A chat with Geraldine Somerville

8 May 2024
Image courtesy of Empica Ltd

The Glass Menagerie is reaching 80 years of age. It catapulted Tennessee Williams from obscurity into fame. His vision was to re-write the rulebook of theatre and create a more expressionistic version of what theatre could be.

This latest production, directed by Atri Banerjee, reaches BOV this month and embraces the lack of convention Tennessee Williams was drawn to.

We caught up with lead actress Geraldine Somerville, who plays Amanda Wingfield, to find out how the company is living up to Tennessee Williams’ original intentions and why the play still endures today.

photo by Marc Brenner

  • What is The Glass Menagerie about?

    The Glass Menagerie is a memory play. It’s about a family living together under a lot of stress, trying their best to have the freedom to be who they are and to live their lives. I play the mother, Amanda, who lives with her daughter Laura and her son Tom. The play is narrated by Tom as he recollects his mother and sister – it has a dreamlike quality to it, as we’re never really sure if the memories can be completely believed.
  • Are you enjoying working with the rest of the company?

    Very much! The cast is young and enthusiastic, and they are really embracing the play. I think it’s a piece that everyone can relate to – there are so many universal truths about family dynamics, abandonment, despair, hopes dashed… so many things we can all relate to.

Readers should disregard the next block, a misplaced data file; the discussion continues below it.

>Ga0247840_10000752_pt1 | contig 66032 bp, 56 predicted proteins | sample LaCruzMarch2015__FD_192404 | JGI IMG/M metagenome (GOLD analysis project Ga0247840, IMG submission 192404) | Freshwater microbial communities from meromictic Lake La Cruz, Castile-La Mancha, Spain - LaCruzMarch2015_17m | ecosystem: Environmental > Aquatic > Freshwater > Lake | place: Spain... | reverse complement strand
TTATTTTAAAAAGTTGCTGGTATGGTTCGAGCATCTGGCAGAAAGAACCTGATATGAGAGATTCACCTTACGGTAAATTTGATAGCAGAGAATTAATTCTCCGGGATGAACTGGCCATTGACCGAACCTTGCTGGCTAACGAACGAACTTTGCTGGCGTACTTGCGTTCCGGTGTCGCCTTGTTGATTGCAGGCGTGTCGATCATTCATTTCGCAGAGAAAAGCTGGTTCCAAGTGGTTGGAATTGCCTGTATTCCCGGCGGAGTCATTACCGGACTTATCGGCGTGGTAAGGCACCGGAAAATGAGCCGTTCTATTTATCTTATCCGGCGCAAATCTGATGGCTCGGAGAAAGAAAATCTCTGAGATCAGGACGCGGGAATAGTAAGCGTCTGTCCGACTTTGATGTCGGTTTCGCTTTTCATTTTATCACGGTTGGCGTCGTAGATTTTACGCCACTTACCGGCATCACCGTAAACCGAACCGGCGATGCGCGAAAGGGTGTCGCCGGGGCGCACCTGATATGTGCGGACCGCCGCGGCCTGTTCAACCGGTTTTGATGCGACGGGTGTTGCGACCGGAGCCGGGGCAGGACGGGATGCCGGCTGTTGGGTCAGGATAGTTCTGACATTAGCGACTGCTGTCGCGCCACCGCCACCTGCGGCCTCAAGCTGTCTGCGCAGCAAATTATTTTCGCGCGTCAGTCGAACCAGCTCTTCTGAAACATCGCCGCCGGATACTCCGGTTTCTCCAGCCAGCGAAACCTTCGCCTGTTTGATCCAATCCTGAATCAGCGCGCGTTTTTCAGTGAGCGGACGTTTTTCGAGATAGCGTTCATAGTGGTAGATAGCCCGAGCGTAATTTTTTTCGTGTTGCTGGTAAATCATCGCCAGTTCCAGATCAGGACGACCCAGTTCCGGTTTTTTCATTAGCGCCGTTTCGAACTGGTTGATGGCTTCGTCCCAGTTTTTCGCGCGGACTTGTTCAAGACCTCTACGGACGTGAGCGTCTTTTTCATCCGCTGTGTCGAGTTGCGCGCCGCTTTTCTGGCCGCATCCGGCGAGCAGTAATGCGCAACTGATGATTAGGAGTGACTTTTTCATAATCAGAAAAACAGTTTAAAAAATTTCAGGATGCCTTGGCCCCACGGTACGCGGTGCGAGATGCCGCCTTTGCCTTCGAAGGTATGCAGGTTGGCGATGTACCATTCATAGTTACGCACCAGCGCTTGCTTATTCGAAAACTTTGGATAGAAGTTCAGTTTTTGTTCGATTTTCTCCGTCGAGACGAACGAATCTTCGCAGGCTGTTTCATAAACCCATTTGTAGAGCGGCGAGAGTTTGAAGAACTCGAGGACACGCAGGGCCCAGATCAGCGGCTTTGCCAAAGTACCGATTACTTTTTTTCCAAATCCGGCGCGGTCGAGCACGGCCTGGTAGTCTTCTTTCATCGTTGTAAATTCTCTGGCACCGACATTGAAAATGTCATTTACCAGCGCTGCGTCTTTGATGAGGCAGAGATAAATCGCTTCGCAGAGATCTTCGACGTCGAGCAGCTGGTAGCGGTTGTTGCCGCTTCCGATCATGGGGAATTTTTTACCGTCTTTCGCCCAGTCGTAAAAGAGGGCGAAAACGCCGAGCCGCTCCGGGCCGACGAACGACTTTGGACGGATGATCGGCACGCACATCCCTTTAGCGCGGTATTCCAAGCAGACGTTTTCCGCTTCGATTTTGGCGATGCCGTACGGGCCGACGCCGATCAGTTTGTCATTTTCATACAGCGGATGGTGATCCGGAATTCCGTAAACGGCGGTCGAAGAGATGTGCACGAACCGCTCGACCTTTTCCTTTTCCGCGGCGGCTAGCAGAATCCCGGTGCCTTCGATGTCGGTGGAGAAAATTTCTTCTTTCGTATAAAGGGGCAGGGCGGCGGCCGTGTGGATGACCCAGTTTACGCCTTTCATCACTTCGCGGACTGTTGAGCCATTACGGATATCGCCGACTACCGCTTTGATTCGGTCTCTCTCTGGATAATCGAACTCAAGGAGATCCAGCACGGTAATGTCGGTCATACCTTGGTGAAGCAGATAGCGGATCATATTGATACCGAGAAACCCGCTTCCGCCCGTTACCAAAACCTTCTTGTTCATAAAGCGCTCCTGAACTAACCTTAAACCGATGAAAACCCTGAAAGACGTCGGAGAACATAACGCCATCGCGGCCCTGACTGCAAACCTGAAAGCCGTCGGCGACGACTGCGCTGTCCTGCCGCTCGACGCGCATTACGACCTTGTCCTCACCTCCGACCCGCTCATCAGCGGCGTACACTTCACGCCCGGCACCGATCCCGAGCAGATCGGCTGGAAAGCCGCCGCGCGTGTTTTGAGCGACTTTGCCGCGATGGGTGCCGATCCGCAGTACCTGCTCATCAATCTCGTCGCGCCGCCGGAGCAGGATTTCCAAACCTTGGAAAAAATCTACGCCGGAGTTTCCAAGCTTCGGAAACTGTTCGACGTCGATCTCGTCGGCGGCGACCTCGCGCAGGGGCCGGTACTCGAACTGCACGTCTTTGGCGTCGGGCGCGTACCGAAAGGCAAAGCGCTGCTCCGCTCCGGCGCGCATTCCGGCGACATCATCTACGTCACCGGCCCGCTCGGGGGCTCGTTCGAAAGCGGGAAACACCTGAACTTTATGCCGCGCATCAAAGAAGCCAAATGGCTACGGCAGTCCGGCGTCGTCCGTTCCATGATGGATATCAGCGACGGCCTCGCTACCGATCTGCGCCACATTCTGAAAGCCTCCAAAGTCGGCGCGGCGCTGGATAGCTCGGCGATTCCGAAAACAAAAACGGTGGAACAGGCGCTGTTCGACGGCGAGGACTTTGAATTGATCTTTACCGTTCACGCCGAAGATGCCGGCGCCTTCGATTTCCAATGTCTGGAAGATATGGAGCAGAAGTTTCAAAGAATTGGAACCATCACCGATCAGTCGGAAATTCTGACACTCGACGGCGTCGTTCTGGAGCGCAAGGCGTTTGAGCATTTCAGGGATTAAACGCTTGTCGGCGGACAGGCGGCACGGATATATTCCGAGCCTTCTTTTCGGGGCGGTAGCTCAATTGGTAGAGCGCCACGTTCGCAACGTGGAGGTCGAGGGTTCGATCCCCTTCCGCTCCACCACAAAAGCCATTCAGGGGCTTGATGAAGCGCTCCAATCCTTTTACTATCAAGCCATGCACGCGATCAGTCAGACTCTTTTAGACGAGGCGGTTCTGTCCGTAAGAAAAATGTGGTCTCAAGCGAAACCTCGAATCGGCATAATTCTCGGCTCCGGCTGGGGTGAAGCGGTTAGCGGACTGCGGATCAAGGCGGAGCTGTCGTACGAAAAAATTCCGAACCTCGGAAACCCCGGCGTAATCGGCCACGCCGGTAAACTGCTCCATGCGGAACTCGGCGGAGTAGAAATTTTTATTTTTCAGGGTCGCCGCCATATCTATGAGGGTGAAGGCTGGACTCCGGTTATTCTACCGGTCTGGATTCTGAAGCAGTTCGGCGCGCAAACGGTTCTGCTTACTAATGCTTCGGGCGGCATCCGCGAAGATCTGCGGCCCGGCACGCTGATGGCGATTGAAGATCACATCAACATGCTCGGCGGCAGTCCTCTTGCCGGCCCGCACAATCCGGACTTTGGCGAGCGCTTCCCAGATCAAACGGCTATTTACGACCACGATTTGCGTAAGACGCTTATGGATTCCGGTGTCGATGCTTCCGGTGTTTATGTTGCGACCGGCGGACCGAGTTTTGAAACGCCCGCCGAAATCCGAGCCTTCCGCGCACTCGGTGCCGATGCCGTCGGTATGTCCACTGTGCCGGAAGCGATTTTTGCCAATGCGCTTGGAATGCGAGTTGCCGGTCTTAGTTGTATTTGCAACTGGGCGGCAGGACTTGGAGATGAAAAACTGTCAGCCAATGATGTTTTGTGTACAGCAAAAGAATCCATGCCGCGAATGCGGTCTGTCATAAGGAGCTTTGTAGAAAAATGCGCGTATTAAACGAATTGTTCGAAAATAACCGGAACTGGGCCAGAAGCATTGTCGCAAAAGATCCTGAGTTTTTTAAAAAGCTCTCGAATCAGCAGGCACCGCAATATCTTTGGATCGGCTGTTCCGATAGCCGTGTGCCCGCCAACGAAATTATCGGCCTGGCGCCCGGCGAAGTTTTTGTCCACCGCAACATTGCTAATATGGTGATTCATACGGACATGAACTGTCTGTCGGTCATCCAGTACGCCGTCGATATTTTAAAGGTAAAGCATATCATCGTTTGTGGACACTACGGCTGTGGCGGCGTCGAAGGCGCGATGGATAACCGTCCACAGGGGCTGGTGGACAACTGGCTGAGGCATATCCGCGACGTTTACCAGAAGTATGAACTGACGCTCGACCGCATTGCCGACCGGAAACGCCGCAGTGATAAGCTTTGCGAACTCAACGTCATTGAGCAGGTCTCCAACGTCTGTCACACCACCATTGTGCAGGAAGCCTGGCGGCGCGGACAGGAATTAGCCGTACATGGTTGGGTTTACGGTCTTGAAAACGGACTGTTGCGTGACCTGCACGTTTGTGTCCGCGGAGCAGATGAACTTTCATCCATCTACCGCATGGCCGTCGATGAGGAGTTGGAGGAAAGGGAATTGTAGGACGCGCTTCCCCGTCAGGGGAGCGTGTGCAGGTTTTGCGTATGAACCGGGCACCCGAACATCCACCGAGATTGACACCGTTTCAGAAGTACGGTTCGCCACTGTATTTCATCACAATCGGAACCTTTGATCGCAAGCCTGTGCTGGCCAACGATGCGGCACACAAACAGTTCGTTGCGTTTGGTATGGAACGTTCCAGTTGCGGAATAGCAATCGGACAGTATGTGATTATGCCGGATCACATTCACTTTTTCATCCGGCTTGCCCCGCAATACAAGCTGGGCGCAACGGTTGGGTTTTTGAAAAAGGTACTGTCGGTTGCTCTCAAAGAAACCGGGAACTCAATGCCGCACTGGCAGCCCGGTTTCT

photo by Marc Brenner

  • Your relationship to The Glass Menagerie is quite a long one – when did you first encounter the play?

    I first did it in 1989. It was my first job out of drama school; I played Laura and I loved it. It was a very different production to ours – quite traditional with lots of props and a detailed set. I found Tennessee Williams’ writing so beautiful and poetic; it still exists in me from all those years ago – it left a very deep impression on me.

  • How has your view of the play changed over time?

    The first time I was in The Glass Menagerie, I wasn’t a mother, and I am now – I can tell you that everyone has a bit of Amanda in them as a mother! I really relate to Amanda now; when I first did the play, I saw her as overbearing – now I see her with much more sympathy. I understand what it means to want the best for your children, and how tempting it is to try to control their lives even if it’s not your business to.

photo by Marc Brenner

  • Lots of people will have seen this play many times – what’s special about this production?

    I hope we’re being true to what Tennessee Williams was trying to do back in 1944 – to move theatre from conventional into rule-breaking territory.  As it’s a memory play, I’d like to think with this very paired-back, dreamlike version, we are really doing service to the original concept he had around the play and not fixing it too much in one place. It feels fresh, modern and relevant.

    We also took the decision to have very few props and it’s a very minimalist set design. Because of that, it could exist in any space and time – a bit like memory itself. This creates a real dreamlike quality, and I hope the way we approach it connects with audiences.
photo by Marc Brenner

  • What do you want the audience to think or feel?

    That these characters are people we can all recognize. I hope they’ll be entertained, feel they’ve seen some form of human being’s truth being reflected to them on stage, and that they may learn something about their own relationships too.
photo by Marc Brenner